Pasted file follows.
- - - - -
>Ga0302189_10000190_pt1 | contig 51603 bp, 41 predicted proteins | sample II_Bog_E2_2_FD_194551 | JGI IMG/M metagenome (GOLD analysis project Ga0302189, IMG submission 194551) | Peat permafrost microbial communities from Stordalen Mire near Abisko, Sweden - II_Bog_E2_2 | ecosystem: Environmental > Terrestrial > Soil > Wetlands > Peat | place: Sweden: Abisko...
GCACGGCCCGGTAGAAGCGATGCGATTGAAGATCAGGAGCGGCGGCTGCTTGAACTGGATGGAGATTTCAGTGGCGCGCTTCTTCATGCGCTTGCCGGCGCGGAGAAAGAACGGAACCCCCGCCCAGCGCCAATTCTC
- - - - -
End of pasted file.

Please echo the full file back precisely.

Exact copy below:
>Ga0302189_10000190_pt1 | contig 51603 bp, 41 predicted proteins | sample II_Bog_E2_2_FD_194551 | JGI IMG/M metagenome (GOLD analysis project Ga0302189, IMG submission 194551) | Peat permafrost microbial communities from Stordalen Mire near Abisko, Sweden - II_Bog_E2_2 | ecosystem: Environmental > Terrestrial > Soil > Wetlands > Peat | place: Sweden: Abisko...
GCACGGCCCGGTAGAAGCGATGCGATTGAAGATCAGGAGCGGCGGCTGCTTGAACTGGATGGAGATTTCAGTGGCGCGCTTCTTCATGCGCTTGCCGGCGCGGAGAAAGAACGGAACCCCCGCCCAGCGCCAATTCTC